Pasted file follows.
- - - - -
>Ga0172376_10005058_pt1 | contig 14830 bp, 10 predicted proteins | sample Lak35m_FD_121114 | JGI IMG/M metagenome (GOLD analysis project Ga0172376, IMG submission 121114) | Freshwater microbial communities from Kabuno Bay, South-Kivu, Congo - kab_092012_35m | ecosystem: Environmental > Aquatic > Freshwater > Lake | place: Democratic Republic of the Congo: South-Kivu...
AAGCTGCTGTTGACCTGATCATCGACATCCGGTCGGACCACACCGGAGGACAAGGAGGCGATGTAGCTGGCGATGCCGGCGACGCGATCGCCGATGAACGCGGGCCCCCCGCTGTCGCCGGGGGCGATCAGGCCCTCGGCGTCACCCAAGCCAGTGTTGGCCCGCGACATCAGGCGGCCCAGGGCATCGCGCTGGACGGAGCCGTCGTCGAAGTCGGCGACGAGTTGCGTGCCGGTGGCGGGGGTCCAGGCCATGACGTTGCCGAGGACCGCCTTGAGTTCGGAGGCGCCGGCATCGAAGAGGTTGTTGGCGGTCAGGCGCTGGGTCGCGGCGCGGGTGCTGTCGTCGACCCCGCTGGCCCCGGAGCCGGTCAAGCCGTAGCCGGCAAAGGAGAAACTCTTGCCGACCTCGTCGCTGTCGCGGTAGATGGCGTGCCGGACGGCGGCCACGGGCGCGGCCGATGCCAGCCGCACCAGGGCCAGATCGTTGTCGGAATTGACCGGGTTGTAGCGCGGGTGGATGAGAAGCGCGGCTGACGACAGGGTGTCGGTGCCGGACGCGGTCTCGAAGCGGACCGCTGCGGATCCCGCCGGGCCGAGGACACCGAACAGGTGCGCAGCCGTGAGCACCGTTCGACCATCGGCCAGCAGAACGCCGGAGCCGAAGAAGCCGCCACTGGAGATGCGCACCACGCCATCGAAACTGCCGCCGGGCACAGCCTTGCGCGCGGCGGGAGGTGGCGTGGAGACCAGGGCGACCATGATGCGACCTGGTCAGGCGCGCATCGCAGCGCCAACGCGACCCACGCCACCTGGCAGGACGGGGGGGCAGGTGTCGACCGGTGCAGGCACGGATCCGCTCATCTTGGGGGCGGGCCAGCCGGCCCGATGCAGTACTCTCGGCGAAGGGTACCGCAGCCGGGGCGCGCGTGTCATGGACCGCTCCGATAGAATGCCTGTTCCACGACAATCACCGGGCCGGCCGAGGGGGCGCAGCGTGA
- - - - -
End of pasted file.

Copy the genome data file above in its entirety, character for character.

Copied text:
>Ga0172376_10005058_pt1 | contig 14830 bp, 10 predicted proteins | sample Lak35m_FD_121114 | JGI IMG/M metagenome (GOLD analysis project Ga0172376, IMG submission 121114) | Freshwater microbial communities from Kabuno Bay, South-Kivu, Congo - kab_092012_35m | ecosystem: Environmental > Aquatic > Freshwater > Lake | place: Democratic Republic of the Congo: South-Kivu...
AAGCTGCTGTTGACCTGATCATCGACATCCGGTCGGACCACACCGGAGGACAAGGAGGCGATGTAGCTGGCGATGCCGGCGACGCGATCGCCGATGAACGCGGGCCCCCCGCTGTCGCCGGGGGCGATCAGGCCCTCGGCGTCACCCAAGCCAGTGTTGGCCCGCGACATCAGGCGGCCCAGGGCATCGCGCTGGACGGAGCCGTCGTCGAAGTCGGCGACGAGTTGCGTGCCGGTGGCGGGGGTCCAGGCCATGACGTTGCCGAGGACCGCCTTGAGTTCGGAGGCGCCGGCATCGAAGAGGTTGTTGGCGGTCAGGCGCTGGGTCGCGGCGCGGGTGCTGTCGTCGACCCCGCTGGCCCCGGAGCCGGTCAAGCCGTAGCCGGCAAAGGAGAAACTCTTGCCGACCTCGTCGCTGTCGCGGTAGATGGCGTGCCGGACGGCGGCCACGGGCGCGGCCGATGCCAGCCGCACCAGGGCCAGATCGTTGTCGGAATTGACCGGGTTGTAGCGCGGGTGGATGAGAAGCGCGGCTGACGACAGGGTGTCGGTGCCGGACGCGGTCTCGAAGCGGACCGCTGCGGATCCCGCCGGGCCGAGGACACCGAACAGGTGCGCAGCCGTGAGCACCGTTCGACCATCGGCCAGCAGAACGCCGGAGCCGAAGAAGCCGCCACTGGAGATGCGCACCACGCCATCGAAACTGCCGCCGGGCACAGCCTTGCGCGCGGCGGGAGGTGGCGTGGAGACCAGGGCGACCATGATGCGACCTGGTCAGGCGCGCATCGCAGCGCCAACGCGACCCACGCCACCTGGCAGGACGGGGGGGCAGGTGTCGACCGGTGCAGGCACGGATCCGCTCATCTTGGGGGCGGGCCAGCCGGCCCGATGCAGTACTCTCGGCGAAGGGTACCGCAGCCGGGGCGCGCGTGTCATGGACCGCTCCGATAGAATGCCTGTTCCACGACAATCACCGGGCCGGCCGAGGGGGCGCAGCGTGA